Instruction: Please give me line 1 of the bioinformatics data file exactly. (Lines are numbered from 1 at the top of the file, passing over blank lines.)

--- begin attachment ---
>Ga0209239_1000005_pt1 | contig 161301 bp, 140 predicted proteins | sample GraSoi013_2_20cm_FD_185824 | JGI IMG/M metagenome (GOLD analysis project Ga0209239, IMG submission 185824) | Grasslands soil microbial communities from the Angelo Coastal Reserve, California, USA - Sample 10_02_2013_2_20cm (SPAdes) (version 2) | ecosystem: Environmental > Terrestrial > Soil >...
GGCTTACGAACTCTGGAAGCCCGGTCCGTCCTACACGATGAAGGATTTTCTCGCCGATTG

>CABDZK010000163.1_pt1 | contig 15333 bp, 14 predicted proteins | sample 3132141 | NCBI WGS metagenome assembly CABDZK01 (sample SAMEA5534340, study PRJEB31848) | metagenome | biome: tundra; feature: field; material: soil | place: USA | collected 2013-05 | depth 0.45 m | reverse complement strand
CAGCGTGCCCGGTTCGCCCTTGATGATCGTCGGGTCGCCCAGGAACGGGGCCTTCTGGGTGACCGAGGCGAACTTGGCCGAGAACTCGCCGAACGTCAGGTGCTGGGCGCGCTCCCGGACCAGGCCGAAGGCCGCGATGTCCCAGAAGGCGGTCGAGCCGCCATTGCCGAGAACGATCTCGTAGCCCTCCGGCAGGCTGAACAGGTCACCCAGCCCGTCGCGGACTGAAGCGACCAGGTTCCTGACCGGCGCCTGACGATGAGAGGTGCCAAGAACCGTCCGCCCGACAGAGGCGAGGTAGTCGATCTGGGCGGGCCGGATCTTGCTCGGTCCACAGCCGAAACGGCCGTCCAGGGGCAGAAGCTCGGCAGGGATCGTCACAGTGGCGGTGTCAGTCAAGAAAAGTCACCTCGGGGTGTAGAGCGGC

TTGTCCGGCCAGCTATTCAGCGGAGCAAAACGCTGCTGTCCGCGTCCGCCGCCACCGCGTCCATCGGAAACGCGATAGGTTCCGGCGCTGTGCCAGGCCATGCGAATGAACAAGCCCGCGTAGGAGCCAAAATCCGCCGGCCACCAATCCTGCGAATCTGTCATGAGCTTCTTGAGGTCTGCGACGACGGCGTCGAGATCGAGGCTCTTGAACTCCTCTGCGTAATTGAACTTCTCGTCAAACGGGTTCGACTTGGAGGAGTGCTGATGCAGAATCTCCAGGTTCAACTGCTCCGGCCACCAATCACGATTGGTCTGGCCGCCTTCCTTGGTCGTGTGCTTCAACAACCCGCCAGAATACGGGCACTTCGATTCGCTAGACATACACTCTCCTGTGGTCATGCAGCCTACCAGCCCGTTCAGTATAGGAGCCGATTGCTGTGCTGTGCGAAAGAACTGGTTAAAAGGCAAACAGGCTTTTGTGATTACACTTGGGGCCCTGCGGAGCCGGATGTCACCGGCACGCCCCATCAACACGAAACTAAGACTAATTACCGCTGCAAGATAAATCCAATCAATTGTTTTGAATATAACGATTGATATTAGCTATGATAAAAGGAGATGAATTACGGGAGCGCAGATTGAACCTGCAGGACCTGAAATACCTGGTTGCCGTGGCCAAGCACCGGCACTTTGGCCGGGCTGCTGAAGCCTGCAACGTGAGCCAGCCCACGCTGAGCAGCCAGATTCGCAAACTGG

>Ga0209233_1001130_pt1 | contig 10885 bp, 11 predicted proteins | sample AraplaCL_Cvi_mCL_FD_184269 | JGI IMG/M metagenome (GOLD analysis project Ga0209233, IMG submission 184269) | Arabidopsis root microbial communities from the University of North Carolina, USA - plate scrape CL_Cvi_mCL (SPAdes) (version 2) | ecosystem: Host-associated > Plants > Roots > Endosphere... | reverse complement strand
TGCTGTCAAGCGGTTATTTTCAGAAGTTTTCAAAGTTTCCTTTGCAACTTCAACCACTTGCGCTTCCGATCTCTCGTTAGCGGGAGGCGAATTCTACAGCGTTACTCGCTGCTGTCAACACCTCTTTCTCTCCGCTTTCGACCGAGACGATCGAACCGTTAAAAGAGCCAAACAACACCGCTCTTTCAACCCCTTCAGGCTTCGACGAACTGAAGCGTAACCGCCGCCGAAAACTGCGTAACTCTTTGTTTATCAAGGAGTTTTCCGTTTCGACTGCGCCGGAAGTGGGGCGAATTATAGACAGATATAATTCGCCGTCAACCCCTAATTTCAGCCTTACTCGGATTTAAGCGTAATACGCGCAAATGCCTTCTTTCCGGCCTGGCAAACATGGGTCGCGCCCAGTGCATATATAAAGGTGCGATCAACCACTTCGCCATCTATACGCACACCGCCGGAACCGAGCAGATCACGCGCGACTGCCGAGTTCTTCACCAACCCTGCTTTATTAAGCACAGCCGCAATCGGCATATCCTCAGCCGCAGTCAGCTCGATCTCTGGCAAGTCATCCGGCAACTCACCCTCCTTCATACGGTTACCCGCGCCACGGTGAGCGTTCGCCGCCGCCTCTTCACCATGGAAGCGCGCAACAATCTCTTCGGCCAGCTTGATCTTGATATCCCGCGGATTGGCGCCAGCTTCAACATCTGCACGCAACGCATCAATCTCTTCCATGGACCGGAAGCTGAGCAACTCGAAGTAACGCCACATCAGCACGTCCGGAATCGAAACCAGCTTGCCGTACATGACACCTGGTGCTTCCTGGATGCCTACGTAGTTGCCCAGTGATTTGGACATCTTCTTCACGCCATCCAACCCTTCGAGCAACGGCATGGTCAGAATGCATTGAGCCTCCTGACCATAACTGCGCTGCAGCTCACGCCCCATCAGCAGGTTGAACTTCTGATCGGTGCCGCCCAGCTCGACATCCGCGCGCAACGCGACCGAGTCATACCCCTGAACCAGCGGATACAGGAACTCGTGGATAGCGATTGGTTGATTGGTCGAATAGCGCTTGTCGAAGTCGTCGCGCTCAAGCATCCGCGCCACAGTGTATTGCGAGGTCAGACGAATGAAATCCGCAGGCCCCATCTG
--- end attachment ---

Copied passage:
>Ga0209239_1000005_pt1 | contig 161301 bp, 140 predicted proteins | sample GraSoi013_2_20cm_FD_185824 | JGI IMG/M metagenome (GOLD analysis project Ga0209239, IMG submission 185824) | Grasslands soil microbial communities from the Angelo Coastal Reserve, California, USA - Sample 10_02_2013_2_20cm (SPAdes) (version 2) | ecosystem: Environmental > Terrestrial > Soil >...